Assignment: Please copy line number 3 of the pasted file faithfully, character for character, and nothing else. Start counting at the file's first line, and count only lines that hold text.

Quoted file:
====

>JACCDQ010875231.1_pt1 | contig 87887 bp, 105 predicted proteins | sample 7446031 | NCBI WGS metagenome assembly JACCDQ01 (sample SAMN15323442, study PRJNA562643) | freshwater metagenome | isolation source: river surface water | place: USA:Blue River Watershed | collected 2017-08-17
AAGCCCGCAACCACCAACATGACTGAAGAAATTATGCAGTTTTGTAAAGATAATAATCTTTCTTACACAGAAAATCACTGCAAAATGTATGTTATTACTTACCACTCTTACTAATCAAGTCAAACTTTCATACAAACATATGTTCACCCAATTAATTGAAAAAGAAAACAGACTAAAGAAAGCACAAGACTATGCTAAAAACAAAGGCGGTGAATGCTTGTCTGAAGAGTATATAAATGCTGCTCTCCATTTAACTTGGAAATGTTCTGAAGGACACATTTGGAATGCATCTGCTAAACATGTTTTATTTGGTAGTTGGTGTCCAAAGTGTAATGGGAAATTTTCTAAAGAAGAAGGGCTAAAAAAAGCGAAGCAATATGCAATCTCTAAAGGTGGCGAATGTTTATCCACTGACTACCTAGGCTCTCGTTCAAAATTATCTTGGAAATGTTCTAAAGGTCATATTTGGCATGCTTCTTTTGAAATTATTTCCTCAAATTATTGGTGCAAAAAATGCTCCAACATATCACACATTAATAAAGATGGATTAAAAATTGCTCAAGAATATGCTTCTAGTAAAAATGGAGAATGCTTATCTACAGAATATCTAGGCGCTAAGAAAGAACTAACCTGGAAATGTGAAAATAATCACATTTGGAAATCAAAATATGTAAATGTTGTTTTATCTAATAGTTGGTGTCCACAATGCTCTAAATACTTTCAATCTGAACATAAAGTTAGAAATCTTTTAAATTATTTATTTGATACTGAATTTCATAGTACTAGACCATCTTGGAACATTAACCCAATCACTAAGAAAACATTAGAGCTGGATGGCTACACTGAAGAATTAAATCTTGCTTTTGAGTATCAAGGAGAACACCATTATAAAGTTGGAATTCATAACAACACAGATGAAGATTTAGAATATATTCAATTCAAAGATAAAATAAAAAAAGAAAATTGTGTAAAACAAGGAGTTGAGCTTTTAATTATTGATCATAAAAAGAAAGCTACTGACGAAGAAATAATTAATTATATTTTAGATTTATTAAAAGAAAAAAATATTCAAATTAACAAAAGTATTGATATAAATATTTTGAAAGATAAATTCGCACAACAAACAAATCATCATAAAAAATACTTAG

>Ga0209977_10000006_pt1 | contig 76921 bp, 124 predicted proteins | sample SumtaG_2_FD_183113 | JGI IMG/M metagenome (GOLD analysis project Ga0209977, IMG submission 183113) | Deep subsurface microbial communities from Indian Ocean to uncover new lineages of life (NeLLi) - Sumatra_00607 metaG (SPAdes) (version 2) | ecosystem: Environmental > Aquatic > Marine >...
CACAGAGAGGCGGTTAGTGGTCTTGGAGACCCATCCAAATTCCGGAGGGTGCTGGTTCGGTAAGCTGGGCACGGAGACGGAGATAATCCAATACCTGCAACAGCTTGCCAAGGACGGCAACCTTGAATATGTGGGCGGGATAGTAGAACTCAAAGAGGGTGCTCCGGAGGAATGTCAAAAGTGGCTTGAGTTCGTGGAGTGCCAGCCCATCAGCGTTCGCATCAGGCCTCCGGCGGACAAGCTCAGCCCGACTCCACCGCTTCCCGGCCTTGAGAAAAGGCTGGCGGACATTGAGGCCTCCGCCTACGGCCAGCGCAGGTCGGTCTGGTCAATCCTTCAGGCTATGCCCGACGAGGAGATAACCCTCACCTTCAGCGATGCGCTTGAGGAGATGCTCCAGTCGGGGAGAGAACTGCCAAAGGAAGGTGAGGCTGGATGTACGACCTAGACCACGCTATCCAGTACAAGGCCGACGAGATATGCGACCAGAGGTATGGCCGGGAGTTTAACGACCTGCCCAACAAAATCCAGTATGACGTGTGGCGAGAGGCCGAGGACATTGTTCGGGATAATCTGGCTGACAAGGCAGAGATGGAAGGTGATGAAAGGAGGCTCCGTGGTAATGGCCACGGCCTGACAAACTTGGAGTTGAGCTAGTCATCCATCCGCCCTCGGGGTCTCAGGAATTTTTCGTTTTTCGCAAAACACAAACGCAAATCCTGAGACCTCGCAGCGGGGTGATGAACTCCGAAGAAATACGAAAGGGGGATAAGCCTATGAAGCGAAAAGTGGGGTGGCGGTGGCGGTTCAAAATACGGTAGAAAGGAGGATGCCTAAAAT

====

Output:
>Ga0209977_10000006_pt1 | contig 76921 bp, 124 predicted proteins | sample SumtaG_2_FD_183113 | JGI IMG/M metagenome (GOLD analysis project Ga0209977, IMG submission 183113) | Deep subsurface microbial communities from Indian Ocean to uncover new lineages of life (NeLLi) - Sumatra_00607 metaG (SPAdes) (version 2) | ecosystem: Environmental > Aquatic > Marine >...